Elitism or equality: false dichotomy?

From time to time we hear people talk about equality. I think equality is a nice idea, if it is used to express the thought that every person is valuable, solely based on their existence. To say that every person is equally valuable in terms of their contributions to society, to projects, or to the universe is easily disproven. To say that each person is equal in their abilities, gifts, talents or acquired skills is absurd and not worth the time it would take to disprove. However, to say that we value each person highly, that we desire them to feel loved, welcome and important to us, this is something worthwhile.

Let’s try not to mix these things up. If/when we do, we run the risk of becoming what Kurt Vonnegut feared and described in his poignant short story, Harrison Bergeron. If you have never read it, please take a minute to do so. I think you will enjoy and appreciate it.

I don’t think it is elitist to say that one person is better at a specific skill. I also think it is completely appropriate to reward quality. Effort is important, and I would like to honor good effort as well, but perhaps in a different way.

What confuses me at times are the people who say that we should never give a special honor to people who contribute their time, efforts, and skills, and that we should never give an extra special honor to those to excel while doing so. I disagree. Merit should be rewarded with thanks and recognition. These are not the motivating forces behind the majority of people who do things well, but everyone appreciates it when their good work is recognized.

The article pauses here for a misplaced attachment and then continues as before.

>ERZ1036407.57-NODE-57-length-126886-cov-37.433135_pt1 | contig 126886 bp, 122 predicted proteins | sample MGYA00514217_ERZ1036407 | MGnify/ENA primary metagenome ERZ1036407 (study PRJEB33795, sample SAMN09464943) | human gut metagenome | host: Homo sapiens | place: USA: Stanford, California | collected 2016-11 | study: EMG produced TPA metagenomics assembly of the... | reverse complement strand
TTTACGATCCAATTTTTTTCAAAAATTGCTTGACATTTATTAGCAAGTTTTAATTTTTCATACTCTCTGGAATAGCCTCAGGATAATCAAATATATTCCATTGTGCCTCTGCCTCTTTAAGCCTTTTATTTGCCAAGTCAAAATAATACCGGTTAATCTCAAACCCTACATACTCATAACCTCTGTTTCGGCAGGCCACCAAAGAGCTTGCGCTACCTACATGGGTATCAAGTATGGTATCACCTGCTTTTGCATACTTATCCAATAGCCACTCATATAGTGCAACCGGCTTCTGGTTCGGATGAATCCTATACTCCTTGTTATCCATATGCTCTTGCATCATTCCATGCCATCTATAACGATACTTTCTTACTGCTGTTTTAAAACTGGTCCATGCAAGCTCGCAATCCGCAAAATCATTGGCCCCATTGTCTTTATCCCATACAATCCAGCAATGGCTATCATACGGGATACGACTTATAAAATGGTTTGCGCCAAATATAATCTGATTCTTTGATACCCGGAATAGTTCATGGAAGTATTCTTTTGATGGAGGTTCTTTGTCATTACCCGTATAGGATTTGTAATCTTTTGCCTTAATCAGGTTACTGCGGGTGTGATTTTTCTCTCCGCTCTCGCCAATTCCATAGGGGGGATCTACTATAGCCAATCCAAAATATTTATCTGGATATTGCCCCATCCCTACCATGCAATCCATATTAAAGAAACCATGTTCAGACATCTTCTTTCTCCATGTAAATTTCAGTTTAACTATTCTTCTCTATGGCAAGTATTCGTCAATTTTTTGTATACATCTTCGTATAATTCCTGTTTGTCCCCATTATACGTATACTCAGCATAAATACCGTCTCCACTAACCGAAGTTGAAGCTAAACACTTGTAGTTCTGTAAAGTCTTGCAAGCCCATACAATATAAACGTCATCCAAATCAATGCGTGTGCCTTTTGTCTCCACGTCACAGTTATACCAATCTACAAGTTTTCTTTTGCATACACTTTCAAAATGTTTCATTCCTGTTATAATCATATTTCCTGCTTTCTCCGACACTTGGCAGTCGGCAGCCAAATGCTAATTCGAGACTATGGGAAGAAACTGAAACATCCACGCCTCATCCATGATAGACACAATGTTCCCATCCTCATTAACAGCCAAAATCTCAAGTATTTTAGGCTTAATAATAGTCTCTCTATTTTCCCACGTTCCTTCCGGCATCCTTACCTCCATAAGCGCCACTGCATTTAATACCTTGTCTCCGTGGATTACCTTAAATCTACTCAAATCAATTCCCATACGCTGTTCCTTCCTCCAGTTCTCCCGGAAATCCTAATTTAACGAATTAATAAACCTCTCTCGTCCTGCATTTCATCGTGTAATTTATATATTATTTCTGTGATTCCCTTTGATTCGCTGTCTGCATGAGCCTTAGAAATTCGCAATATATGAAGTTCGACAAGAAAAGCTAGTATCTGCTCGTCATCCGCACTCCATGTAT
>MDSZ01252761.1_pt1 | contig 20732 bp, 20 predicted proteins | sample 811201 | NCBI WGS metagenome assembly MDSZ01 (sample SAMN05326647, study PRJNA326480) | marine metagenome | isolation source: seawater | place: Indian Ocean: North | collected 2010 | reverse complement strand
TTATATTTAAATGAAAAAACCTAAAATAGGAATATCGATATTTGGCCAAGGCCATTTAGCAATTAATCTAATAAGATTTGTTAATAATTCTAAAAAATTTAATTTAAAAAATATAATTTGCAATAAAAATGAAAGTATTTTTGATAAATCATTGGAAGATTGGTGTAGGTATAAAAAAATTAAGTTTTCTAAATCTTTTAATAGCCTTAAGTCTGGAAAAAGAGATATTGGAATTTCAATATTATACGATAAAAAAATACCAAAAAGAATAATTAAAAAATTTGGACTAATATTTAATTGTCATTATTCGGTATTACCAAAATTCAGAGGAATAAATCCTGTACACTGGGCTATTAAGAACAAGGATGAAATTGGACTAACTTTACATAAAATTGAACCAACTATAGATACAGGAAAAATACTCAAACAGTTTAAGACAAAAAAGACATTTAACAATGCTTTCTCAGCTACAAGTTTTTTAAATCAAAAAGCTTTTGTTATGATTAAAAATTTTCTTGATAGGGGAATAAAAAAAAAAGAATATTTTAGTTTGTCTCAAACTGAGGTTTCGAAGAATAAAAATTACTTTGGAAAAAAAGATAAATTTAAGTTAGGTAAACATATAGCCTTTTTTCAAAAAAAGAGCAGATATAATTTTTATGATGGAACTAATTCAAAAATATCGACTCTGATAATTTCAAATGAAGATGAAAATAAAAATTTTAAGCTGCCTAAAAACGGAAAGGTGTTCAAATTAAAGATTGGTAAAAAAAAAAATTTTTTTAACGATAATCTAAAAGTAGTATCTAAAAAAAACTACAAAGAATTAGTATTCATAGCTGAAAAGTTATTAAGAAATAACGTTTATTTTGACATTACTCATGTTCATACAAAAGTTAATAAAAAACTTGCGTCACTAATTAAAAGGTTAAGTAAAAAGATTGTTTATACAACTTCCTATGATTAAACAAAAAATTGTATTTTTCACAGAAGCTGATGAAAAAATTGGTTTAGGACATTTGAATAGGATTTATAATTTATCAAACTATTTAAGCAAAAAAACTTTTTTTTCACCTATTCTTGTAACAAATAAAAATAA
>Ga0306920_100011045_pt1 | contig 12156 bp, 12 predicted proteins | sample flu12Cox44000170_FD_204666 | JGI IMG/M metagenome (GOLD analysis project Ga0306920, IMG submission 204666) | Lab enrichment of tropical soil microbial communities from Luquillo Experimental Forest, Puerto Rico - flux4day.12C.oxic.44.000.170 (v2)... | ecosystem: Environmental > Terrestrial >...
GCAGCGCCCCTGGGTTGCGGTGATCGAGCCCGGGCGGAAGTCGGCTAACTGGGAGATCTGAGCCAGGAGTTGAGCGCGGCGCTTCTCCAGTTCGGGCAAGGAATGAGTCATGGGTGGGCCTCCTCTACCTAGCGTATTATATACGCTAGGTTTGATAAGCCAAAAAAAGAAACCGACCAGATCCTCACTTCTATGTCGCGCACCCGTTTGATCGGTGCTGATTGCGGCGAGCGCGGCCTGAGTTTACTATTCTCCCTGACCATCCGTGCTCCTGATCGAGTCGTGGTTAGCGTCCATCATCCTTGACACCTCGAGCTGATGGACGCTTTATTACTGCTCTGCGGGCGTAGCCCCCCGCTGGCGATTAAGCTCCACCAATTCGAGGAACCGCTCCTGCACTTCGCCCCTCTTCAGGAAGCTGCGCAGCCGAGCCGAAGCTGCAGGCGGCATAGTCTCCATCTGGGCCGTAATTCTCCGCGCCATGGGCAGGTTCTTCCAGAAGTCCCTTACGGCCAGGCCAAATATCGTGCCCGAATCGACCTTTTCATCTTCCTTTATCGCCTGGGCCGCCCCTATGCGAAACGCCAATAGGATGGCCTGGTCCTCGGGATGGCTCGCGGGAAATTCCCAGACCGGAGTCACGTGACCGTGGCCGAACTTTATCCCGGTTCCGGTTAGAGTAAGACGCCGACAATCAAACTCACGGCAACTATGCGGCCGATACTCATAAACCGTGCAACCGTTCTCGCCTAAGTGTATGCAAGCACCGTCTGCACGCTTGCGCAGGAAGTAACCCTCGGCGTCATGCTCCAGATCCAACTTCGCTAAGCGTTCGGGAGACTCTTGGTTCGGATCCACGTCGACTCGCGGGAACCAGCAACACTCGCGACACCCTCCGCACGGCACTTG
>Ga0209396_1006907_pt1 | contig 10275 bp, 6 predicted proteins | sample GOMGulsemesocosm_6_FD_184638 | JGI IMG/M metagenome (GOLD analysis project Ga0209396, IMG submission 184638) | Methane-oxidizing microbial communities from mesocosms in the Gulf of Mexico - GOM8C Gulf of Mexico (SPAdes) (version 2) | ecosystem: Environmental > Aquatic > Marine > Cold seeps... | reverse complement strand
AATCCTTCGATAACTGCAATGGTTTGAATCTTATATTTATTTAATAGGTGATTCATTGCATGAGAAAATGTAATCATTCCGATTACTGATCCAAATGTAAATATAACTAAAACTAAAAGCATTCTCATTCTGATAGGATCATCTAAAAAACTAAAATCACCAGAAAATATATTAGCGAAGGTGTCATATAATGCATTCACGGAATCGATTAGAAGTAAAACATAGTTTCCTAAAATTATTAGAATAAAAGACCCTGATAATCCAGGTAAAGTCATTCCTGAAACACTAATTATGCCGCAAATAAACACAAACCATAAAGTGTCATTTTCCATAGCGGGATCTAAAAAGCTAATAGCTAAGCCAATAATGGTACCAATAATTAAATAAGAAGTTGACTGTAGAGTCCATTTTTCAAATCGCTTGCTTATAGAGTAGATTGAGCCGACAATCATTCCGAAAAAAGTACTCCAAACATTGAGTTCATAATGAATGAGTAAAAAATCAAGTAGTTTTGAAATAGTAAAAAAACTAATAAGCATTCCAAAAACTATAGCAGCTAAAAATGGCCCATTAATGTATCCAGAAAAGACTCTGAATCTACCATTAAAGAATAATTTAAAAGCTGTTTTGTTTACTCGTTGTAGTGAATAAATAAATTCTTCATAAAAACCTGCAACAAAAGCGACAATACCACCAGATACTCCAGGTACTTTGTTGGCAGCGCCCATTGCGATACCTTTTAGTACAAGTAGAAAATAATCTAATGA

Do you have someone you would like to honor? Please do so.

8 thoughts on “Elitism or equality: false dichotomy?

  1. Lee. I think you miss the point of the post entirely. You seem to have said the almost identical thing as Matthew but in a different way.

    Where does he say that equality should not be given to everyone?
    He doesn’t he just says that people who contribute should be rewarded for there contribution and that those who contribute more and with high quality should be rewarded in kind (reward those who diligent or are highly skilled or have a rare skill to contribute.)

    Gandhi became the leader of India.
    Einstein was very well rewarded for his contribution to man kind.

    Would you expect that a worker of whatever skill be rewarded the same as you for doing nothing more than turning up to work and sitting idle while you diligently go about your work?

    Quote from post of Matthew.
    I think equality is a nice idea, if it is used to express the thought that every person is valuable, solely based on their existence.

    Quote from Post of Lee.
    Equality is giving everyone the same opportunity to contribute, without prejudging what their contribution might be.

    I think your argument comes down to semantics.

  2. Lee. I think you miss the point of the post entirely. You seem to have said the almost identical thing as Matthew but in a different way.

    Where does he say that equality should not be given to everyone?
    He doesn’t he just says that people who contribute should be rewarded for their contribution and that those who contribute more and with high quality should be rewarded in kind (reward those who are diligent or are highly skilled or have a rare skill to contribute.)

    Gandhi became the leader of India.
    Einstein was very well rewarded for his contribution to man kind.

    Would you expect that a worker of whatever skill be rewarded the same as you for doing nothing more than turning up to work and sitting idle while you diligently go about your work?

    Quote from post of Matthew.